Question/Answers Segment: Romans 7, Are we slaves to sin or free?  Thanks Steve Moore!


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C Michael Patton
C Michael Patton

C. Michael Patton is the primary contributor to the Parchment and Pen/Credo Blog. He has been in ministry for nearly twenty years as a pastor, author, speaker, and blogger. Find him on Patreon Th.M. Dallas Theological Seminary (2001), president of Credo House Ministries and Credo Courses, author of Now that I'm a Christian (Crossway, 2014) Increase My Faith (Credo House, 2011), and The Theology Program (Reclaiming the Mind Ministries, 2001-2006), host of Theology Unplugged, and primary blogger here at Parchment and Pen. But, most importantly, husband to a beautiful wife and father to four awesome children. Michael is available for speaking engagements. Join his Patreon and support his ministry

    2 replies to "Theology Unplugged Broadcast #67: Romans 7, Are We Slaves to Sin or Free?"

    • stevemoore


      Thanks… loading it onto the ipod now. Appreciate it… I’m both eager and a bit anxious to hear what you’ve got to say – but regardless, I appreciate you addressing it.


    • stevemoore

      Michael, Rhome, and Greg –

      Thanks for taking my question and for chewing on it, wrestling with it, and handling it in the style common to TUP. I don’t know if y’all can indulge me on a few follow up points and questions, but I’ll post it regardless for others to chew on if nothing else. In no particular order…

      First – in my non-existent Greek, I thought that narrative was or could be done in the present tense as it can be in English “So here I am, skiing down the mountain, fresh powder everywhere. And then … a woolly mammoth jumps right in front of me!!” Is that not the case in Greek? I could have sworn that I read that in various places (I thought in my NASB Bible, notes). If so, then the issue of case doesn’t necessarily swing the verdict one way or the other, correct?

      Second – I appreciate the fact that you stated this is more than just a positional/practical discussion. I see that Paul really intends us to consider ourselves dead to sin in ch6, and this is consistent with not only the context but also his other writings where he calls the believer to live consistently with who Christ has made them to be. I think this is a key point in understanding how to live out the Christian life as there is real power in our association with Christ (as discussed previously by Paul in this section). I would certainly agree that there is not perfection, but I would also want to assert that there is real power to resist sin once in Christ and a new creature. This is not just a theoretical or abstract thing not to be grasped, else how could one ever expect to experience any amount of sanctification if there was no real power in our association with Christ?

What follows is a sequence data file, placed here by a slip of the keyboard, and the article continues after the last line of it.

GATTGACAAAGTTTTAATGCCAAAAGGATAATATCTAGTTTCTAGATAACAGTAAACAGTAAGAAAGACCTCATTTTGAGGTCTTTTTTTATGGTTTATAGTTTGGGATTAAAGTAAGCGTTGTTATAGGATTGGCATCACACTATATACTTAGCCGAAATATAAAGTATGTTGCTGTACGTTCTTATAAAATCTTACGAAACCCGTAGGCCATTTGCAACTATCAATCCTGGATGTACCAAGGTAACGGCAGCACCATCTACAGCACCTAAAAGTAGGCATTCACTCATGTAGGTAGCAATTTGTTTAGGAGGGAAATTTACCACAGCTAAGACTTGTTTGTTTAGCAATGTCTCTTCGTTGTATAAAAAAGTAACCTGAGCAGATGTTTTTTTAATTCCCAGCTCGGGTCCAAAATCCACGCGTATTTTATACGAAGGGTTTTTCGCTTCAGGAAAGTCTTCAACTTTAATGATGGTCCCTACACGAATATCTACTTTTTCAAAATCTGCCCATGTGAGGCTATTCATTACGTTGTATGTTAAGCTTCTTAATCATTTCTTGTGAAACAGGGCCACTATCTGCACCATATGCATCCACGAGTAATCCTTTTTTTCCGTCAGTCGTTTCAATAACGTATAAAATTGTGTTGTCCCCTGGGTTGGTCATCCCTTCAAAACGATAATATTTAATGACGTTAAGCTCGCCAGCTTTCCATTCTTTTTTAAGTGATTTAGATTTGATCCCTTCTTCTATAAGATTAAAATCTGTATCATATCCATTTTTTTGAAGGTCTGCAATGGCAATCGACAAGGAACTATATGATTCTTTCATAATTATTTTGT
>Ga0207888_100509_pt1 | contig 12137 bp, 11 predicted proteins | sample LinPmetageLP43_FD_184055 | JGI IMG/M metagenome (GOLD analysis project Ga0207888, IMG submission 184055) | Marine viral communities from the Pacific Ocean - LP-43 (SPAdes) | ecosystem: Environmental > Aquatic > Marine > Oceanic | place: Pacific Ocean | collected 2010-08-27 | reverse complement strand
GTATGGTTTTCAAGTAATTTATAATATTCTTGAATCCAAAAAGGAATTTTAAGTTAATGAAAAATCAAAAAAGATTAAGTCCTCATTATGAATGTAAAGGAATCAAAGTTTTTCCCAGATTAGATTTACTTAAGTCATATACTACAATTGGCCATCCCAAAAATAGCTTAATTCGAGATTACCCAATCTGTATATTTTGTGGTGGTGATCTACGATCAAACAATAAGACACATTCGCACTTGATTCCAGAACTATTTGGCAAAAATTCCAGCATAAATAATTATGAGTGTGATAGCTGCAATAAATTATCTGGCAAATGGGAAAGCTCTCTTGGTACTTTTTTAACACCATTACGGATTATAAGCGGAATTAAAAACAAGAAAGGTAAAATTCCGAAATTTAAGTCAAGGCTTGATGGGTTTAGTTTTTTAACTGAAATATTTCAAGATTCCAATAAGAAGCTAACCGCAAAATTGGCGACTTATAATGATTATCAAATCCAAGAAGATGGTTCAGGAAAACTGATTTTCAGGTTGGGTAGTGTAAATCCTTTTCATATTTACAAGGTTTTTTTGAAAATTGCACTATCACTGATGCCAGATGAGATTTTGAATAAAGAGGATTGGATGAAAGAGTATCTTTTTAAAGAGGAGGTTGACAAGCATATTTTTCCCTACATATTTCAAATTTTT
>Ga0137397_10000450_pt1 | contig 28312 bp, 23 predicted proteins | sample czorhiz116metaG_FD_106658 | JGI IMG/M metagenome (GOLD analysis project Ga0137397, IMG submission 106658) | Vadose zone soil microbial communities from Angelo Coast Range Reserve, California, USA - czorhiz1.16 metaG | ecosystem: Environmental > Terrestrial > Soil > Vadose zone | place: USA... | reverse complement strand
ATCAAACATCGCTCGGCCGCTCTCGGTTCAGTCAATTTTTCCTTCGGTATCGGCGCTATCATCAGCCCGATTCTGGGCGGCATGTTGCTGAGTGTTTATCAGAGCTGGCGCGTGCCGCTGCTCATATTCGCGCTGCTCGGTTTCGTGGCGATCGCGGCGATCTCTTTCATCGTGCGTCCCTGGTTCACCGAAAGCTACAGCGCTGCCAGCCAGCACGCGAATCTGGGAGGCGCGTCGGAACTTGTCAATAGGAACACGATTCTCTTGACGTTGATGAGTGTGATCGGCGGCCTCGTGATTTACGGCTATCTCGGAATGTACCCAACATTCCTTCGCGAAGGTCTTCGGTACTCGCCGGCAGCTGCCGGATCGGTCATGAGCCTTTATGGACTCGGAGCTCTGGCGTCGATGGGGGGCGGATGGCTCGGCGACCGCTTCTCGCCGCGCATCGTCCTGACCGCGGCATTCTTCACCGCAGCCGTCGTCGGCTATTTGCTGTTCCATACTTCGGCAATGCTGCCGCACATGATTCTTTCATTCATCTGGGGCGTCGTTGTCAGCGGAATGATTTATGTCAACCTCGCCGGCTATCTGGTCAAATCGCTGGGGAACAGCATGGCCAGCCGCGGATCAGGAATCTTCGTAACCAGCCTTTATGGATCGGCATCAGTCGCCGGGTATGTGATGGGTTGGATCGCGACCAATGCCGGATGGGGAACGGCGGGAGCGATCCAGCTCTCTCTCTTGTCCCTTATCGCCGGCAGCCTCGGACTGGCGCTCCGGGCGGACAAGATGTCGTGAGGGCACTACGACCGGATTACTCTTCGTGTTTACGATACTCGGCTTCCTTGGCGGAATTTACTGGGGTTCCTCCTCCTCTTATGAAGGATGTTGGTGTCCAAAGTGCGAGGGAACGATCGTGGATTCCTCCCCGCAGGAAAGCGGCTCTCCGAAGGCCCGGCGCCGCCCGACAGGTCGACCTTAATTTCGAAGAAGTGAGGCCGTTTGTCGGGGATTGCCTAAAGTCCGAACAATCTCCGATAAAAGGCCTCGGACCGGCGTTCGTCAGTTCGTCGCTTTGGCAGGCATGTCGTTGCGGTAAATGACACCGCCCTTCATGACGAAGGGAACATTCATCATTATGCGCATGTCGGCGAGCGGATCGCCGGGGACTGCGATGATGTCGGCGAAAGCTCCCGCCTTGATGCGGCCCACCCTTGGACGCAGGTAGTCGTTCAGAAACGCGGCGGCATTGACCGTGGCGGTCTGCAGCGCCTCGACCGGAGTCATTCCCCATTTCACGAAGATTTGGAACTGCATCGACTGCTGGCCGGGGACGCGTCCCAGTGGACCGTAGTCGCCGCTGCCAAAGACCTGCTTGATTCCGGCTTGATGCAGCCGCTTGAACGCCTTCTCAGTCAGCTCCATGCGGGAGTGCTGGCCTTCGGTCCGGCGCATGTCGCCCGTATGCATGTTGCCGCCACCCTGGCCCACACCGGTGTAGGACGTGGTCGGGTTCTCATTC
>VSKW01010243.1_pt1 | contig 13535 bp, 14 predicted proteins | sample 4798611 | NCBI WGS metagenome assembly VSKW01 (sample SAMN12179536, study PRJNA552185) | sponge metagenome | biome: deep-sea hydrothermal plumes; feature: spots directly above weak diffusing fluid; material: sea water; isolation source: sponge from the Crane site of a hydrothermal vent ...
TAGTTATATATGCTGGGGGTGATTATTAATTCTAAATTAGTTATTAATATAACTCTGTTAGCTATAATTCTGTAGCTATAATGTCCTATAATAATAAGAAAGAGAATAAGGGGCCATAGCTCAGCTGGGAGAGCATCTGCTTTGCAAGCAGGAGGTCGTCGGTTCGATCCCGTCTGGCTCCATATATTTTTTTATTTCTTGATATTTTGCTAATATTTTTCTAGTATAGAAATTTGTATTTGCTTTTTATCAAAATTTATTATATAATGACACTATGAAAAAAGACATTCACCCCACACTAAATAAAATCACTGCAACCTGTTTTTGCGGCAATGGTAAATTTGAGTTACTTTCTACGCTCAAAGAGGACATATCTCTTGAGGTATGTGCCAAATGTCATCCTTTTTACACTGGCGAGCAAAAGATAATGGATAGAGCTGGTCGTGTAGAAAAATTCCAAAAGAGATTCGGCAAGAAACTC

Chapter 7’s wretched man that I am discussion does not give me hope or comfort, as you mentioned it does for you. (Sorry guys!) For me, though I feel like I experience this myself, it does not give me hope or comfort. As does everyone born spiritually dead, I already had bondage to sin prior to being set free and so I really don’t want to be there – whether Paul is there or not. I want out! ;^) As we see in Romans 8 – who hopes for what they see? (or what they have already). I long to be like Christ, and I have hope (a confident expectation) that one day He will complete His work in me. I am comforted that He extends me grace and the ability to resist sin until that time. Sorry if this came across preachy – not my intention, I just wanted to share that this part of ch7 did not give me comfort.

      I agree wholeheartedly about the overarching point – the law is powerless by itself to sanctify. It may be good, but it as a system it cannot save me, nor make me more righteous before God. (I think I’ve summarized your statements accurately.)

      I see the controversy you mentioned about whether this is referring to a regenerate or unregenerate person. There are many statements made, and how can they all be true, and of whom are they true? I think you all touched on many of the points and counterpoints but there was one that I felt was overlooked. The one is a puzzler for me: is if this is a referring to regenerate person how can the law cause them to sin more? I can easily see how the law could introduce, expose, and entice sin in the unregenerate heart. But, if the law amplifies sin in the heart of a new covenant believer, then why would God write it on our hearts? I have serious troubles (being honest) seeing how the word of God, with which He washes us and sanctifies us (Eph) and writes on our hearts to cause us to be holy (new covenant, new heart – Jer, Ez, etc.) could have the opposite effect. Thoughts?

      As I said in the original question, I have my own theories about who this might be referring to, but that really open up too many cans of worms, so I’ll withhold them here. Don’t worry though, it is related to lots of the other questions I have. ;^)

      Thanks so much for engaging on this question, I appreciate your thoughts and comments very much and am thankful that there are folks out there who are willing to take on the tough questions, not back down, and give unplugged answers.


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